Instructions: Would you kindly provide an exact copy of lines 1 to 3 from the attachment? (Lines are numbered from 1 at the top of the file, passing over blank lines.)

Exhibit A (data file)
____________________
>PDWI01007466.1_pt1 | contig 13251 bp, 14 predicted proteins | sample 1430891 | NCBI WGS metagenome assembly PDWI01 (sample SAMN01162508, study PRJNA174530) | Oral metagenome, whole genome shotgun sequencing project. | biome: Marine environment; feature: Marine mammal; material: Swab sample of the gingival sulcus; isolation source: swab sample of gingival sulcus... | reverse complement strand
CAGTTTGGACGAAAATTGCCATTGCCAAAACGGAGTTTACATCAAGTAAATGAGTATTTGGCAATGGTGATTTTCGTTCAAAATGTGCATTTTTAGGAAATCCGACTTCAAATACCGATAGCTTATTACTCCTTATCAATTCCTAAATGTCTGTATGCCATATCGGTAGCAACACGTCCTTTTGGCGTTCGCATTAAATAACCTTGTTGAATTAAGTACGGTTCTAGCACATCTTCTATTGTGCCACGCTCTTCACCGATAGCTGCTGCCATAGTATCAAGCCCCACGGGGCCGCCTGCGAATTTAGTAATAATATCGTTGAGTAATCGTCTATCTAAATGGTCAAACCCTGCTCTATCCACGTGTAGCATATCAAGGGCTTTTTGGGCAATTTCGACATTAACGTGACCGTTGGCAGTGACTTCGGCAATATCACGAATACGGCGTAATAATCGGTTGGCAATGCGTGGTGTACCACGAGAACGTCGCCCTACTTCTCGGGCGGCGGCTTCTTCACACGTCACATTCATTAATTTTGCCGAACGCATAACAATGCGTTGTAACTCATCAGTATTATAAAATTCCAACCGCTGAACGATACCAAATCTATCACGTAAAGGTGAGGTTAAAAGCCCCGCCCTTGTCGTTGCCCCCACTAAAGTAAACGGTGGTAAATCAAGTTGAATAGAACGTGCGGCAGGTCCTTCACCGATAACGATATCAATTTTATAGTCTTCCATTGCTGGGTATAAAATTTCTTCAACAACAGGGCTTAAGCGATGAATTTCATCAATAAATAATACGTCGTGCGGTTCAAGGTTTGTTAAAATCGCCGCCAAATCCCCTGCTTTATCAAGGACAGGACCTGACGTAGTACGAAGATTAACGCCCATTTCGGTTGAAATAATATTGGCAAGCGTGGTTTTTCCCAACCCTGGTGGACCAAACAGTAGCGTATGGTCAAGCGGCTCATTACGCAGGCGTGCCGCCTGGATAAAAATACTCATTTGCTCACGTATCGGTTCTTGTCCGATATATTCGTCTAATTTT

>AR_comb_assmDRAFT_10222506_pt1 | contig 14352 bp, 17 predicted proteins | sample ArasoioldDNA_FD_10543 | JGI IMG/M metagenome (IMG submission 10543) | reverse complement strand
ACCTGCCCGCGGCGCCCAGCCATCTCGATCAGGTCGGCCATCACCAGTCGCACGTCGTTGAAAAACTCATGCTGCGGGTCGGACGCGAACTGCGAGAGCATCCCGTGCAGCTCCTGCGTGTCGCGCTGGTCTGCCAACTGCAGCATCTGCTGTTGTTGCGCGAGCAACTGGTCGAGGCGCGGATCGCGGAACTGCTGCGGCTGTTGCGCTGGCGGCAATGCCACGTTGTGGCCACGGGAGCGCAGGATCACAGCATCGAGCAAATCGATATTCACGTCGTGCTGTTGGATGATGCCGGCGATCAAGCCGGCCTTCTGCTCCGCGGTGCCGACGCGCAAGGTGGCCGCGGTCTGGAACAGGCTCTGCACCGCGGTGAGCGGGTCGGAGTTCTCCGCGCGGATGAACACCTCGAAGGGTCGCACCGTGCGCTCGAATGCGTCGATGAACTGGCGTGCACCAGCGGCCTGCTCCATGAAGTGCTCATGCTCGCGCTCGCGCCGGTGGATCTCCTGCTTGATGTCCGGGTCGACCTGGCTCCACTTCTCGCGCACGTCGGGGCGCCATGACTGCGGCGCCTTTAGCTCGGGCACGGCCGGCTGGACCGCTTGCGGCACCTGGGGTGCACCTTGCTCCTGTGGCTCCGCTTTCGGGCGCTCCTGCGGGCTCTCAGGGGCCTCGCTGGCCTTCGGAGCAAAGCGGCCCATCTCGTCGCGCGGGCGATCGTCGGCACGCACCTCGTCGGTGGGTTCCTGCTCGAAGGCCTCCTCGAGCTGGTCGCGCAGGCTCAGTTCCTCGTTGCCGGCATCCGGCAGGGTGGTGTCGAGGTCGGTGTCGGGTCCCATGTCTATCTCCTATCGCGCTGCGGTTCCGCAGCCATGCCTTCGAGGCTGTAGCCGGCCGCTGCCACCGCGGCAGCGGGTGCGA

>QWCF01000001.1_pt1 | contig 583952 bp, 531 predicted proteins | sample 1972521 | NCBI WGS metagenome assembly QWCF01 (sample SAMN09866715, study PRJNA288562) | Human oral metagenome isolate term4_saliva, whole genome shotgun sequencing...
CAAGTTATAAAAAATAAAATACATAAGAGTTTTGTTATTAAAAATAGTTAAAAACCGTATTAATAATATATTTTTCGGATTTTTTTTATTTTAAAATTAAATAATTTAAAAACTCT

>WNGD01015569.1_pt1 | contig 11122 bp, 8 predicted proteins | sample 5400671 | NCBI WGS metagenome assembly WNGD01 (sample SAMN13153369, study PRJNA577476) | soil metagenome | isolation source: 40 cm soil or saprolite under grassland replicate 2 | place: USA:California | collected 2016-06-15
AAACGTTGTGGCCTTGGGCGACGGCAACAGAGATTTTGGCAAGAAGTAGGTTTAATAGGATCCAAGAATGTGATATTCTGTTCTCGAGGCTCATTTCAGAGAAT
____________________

>PDWI01007466.1_pt1 | contig 13251 bp, 14 predicted proteins | sample 1430891 | NCBI WGS metagenome assembly PDWI01 (sample SAMN01162508, study PRJNA174530) | Oral metagenome, whole genome shotgun sequencing project. | biome: Marine environment; feature: Marine mammal; material: Swab sample of the gingival sulcus; isolation source: swab sample of gingival sulcus... | reverse complement strand
CAGTTTGGACGAAAATTGCCATTGCCAAAACGGAGTTTACATCAAGTAAATGAGTATTTGGCAATGGTGATTTTCGTTCAAAATGTGCATTTTTAGGAAATCCGACTTCAAATACCGATAGCTTATTACTCCTTATCAATTCCTAAATGTCTGTATGCCATATCGGTAGCAACACGTCCTTTTGGCGTTCGCATTAAATAACCTTGTTGAATTAAGTACGGTTCTAGCACATCTTCTATTGTGCCACGCTCTTCACCGATAGCTGCTGCCATAGTATCAAGCCCCACGGGGCCGCCTGCGAATTTAGTAATAATATCGTTGAGTAATCGTCTATCTAAATGGTCAAACCCTGCTCTATCCACGTGTAGCATATCAAGGGCTTTTTGGGCAATTTCGACATTAACGTGACCGTTGGCAGTGACTTCGGCAATATCACGAATACGGCGTAATAATCGGTTGGCAATGCGTGGTGTACCACGAGAACGTCGCCCTACTTCTCGGGCGGCGGCTTCTTCACACGTCACATTCATTAATTTTGCCGAACGCATAACAATGCGTTGTAACTCATCAGTATTATAAAATTCCAACCGCTGAACGATACCAAATCTATCACGTAAAGGTGAGGTTAAAAGCCCCGCCCTTGTCGTTGCCCCCACTAAAGTAAACGGTGGTAAATCAAGTTGAATAGAACGTGCGGCAGGTCCTTCACCGATAACGATATCAATTTTATAGTCTTCCATTGCTGGGTATAAAATTTCTTCAACAACAGGGCTTAAGCGATGAATTTCATCAATAAATAATACGTCGTGCGGTTCAAGGTTTGTTAAAATCGCCGCCAAATCCCCTGCTTTATCAAGGACAGGACCTGACGTAGTACGAAGATTAACGCCCATTTCGGTTGAAATAATATTGGCAAGCGTGGTTTTTCCCAACCCTGGTGGACCAAACAGTAGCGTATGGTCAAGCGGCTCATTACGCAGGCGTGCCGCCTGGATAAAAATACTCATTTGCTCACGTATCGGTTCTTGTCCGATATATTCGTCTAATTTT

>AR_comb_assmDRAFT_10222506_pt1 | contig 14352 bp, 17 predicted proteins | sample ArasoioldDNA_FD_10543 | JGI IMG/M metagenome (IMG submission 10543) | reverse complement strand